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Cervical fluid interleukin 6 and intra-amniotic complications of preterm prelabor rupture of membranes.

Artikel i vetenskaplig tidskrift
Författare Ivana Musilova
Ctirad Andrys
Marcela Drahosova
Ondrej Soucek
Lenka Pliskova
Bo Jacobsson
Marian Kacerovsky
Publicerad i The journal of maternal-fetal & neonatal medicine : the official journal of the European Association of Perinatal Medicine, the Federation of Asia and Oceania Perinatal Societies, the International Society of Perinatal Obstetricians
Sidor 1-29
ISSN 1476-4954
Publiceringsår 2017
Publicerad vid Institutionen för kliniska vetenskaper, sektionen för kvinnors och barns hälsa, Avdelningen för obstetrik och gynekologi
Sidor 1-29
Språk en
Länkar dx.doi.org/10.1080/14767058.2017.12...
www.ncbi.nlm.nih.gov/entrez/query.f...
Ämneskategorier Reproduktionsmedicin och gynekologi, Obstetrik och kvinnosjukdomar, Obstetrik och gynekologi

Sammanfattning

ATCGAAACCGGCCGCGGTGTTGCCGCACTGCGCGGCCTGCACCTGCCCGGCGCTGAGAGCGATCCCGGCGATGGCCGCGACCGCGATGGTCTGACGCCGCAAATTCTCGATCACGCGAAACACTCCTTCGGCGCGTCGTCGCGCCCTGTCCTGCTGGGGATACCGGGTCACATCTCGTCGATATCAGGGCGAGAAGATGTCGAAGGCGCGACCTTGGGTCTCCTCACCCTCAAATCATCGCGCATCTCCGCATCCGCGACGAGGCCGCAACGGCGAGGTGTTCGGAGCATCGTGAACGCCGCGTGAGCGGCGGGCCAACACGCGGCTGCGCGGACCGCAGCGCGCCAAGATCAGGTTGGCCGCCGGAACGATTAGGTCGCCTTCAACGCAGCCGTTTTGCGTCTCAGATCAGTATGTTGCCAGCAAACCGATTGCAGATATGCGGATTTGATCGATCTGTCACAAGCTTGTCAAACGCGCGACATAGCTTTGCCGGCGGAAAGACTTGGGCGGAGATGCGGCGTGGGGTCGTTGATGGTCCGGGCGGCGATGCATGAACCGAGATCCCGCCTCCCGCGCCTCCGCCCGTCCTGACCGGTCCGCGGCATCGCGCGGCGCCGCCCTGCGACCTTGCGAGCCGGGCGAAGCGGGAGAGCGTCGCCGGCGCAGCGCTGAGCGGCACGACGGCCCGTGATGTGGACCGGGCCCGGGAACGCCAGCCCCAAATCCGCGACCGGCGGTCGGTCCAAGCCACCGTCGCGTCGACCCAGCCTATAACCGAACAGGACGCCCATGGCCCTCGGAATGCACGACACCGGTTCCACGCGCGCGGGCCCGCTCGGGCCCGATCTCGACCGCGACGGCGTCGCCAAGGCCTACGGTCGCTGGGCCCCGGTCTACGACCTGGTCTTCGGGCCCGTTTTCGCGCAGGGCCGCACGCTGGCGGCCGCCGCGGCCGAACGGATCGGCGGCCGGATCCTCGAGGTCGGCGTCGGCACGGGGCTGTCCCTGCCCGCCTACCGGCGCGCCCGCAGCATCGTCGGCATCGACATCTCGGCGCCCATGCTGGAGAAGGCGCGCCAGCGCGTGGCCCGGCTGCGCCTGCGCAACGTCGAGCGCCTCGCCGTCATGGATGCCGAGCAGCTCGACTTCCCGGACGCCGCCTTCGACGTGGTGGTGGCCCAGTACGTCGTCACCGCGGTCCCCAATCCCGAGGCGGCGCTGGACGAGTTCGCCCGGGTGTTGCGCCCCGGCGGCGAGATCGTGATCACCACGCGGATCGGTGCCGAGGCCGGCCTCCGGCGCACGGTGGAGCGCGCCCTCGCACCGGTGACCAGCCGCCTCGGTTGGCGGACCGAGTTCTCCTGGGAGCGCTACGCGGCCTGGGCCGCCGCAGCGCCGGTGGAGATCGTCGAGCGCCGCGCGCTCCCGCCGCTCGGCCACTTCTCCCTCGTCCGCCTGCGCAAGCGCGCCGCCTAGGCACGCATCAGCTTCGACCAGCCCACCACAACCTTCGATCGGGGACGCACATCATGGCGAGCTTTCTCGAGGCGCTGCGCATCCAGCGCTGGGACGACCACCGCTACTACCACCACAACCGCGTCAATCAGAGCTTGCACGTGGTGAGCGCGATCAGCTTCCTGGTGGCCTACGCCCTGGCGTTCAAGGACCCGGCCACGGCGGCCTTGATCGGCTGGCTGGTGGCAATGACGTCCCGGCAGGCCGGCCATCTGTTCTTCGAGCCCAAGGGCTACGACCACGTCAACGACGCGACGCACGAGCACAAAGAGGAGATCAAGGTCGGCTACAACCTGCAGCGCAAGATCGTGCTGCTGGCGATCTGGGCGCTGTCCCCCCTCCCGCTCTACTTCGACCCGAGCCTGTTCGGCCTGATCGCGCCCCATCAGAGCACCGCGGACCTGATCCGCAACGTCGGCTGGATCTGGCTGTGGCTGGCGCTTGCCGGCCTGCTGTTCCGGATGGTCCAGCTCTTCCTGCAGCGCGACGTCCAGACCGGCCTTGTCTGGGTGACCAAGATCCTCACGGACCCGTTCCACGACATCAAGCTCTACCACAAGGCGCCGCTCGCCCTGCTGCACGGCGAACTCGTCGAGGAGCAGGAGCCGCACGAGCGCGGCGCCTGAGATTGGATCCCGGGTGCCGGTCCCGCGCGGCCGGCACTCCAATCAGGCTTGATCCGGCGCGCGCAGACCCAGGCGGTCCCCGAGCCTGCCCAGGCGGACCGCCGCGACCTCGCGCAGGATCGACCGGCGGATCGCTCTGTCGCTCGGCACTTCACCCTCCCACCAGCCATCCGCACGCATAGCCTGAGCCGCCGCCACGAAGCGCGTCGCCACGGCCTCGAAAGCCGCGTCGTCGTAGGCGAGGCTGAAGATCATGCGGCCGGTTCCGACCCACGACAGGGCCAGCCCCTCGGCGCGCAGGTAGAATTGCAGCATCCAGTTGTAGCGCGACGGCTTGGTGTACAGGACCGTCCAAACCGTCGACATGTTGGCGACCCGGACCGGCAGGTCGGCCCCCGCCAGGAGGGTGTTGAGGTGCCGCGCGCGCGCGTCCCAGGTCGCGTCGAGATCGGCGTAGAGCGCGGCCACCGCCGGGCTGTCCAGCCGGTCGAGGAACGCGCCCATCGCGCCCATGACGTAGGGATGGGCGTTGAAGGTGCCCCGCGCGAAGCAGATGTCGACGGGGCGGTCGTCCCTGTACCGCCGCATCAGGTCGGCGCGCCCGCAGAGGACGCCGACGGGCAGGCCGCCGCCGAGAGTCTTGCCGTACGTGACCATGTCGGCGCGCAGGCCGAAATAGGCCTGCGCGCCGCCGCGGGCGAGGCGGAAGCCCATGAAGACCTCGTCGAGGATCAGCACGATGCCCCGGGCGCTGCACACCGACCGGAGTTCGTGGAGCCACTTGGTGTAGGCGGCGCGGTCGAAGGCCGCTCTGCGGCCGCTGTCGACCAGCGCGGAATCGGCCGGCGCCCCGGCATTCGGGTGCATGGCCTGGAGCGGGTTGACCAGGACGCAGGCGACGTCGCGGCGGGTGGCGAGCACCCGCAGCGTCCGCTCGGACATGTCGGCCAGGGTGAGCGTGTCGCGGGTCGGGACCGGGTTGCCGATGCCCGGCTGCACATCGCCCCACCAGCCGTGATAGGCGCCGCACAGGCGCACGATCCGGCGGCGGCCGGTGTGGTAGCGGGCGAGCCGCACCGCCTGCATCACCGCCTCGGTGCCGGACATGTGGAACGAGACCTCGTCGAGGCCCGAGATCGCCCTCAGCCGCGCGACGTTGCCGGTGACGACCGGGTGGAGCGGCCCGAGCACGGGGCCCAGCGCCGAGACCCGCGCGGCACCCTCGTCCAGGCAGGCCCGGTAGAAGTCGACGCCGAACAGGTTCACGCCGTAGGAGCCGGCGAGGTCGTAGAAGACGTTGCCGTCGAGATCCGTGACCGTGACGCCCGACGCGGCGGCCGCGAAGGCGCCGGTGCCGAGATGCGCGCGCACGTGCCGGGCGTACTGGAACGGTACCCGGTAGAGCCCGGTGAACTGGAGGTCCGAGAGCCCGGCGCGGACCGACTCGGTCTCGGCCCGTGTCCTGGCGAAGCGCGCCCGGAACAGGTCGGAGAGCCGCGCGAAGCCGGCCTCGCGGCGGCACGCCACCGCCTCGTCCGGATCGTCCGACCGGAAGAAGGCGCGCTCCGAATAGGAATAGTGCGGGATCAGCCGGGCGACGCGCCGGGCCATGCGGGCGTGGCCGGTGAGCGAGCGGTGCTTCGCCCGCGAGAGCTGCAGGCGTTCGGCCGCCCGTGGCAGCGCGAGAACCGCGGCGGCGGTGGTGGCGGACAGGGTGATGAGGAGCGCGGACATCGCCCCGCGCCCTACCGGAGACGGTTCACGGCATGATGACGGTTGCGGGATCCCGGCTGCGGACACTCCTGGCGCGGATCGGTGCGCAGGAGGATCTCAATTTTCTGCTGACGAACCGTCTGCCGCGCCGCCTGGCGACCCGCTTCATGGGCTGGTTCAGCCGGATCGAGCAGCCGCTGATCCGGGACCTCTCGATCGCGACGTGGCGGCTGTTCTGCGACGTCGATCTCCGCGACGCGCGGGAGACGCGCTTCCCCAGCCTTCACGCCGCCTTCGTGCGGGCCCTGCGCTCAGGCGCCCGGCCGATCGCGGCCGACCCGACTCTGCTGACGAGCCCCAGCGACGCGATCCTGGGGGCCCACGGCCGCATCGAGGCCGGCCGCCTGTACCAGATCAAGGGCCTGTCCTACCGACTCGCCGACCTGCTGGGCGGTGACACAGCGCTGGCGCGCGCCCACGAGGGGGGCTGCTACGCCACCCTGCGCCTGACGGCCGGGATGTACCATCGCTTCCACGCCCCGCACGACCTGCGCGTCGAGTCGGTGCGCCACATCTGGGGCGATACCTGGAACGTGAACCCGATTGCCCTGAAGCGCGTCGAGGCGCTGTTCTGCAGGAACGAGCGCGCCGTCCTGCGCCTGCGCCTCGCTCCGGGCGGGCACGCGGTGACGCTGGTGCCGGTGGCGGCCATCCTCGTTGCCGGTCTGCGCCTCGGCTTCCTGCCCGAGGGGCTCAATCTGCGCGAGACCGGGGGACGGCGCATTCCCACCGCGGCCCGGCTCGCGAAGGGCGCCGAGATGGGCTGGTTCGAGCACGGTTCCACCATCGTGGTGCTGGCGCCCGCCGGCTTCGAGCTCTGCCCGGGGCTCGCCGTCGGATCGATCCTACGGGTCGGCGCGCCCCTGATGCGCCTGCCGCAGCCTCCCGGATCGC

To determine if cervical fluid interleukin (IL)-6 concentrations in women with preterm prelabor rupture of membranes (PPROM) allows identification of microbial invasion of the amniotic cavity (MIAC) and/or intra-amniotic inflammation (IAI).One hundred forty-four women with singleton pregnancies complicated by PPROM were included in this prospective cohort study. Cervical and amniotic fluids were collected at the time of admission and concentrations of IL-6 were measured using an ELISA and point-of-care test, respectively. Cervical fluid was obtained using a Dacron polyester swab and amniotic fluid was obtained by transabdominal amniocentesis. MIAC was diagnosed based on a positive PCR result for Ureaplasma species, M. hominis, and/or C. trachomatis and/or by positivity for the 16S rRNA gene. IAI was defined as amniotic fluid point-of-care IL-6 concentrations ≥ 745 pg/mL The women were assigned to four subgroups based on the presence of MIAC and/or IAI: microbial-associated IAI (both MIAC and IAI), sterile IAI (IAI alone), MIAC alone, and without either MIAC or IAI.1) Women with microbial-associated IAI had higher cervical fluid IL-6 concentrations (median 560 pg/mL) than did women with sterile IAI (median 303 pg/mL; p = 0.001), women with MIAC alone (median 135 pg/mL; p = 0.0004), and women without MIAC and IAI (median 180 pg/mL; p = 0.0001). 2) No differences were found in cervical fluid IL-6 concentrations among women with sterile IAI, with MIAC alone, and without MIAC and IAI. 3) A positive correlation was observed between cervical fluid IL-6 concentrations and the amount of Ureaplasma species in amniotic fluid (copies DNA/mL; rho = 0.57, p < 0.0001). 4) A weak positive correlation was detected between cervical and amniotic fluid IL-6 concentrations (rho = 0.33, p < 0.0001).The presence of microbial-associated IAI is associated with the highest cervical fluid IL-6 concentrations. Cervical IL-6 can be helpful in the identification of microbial-associated IAI.

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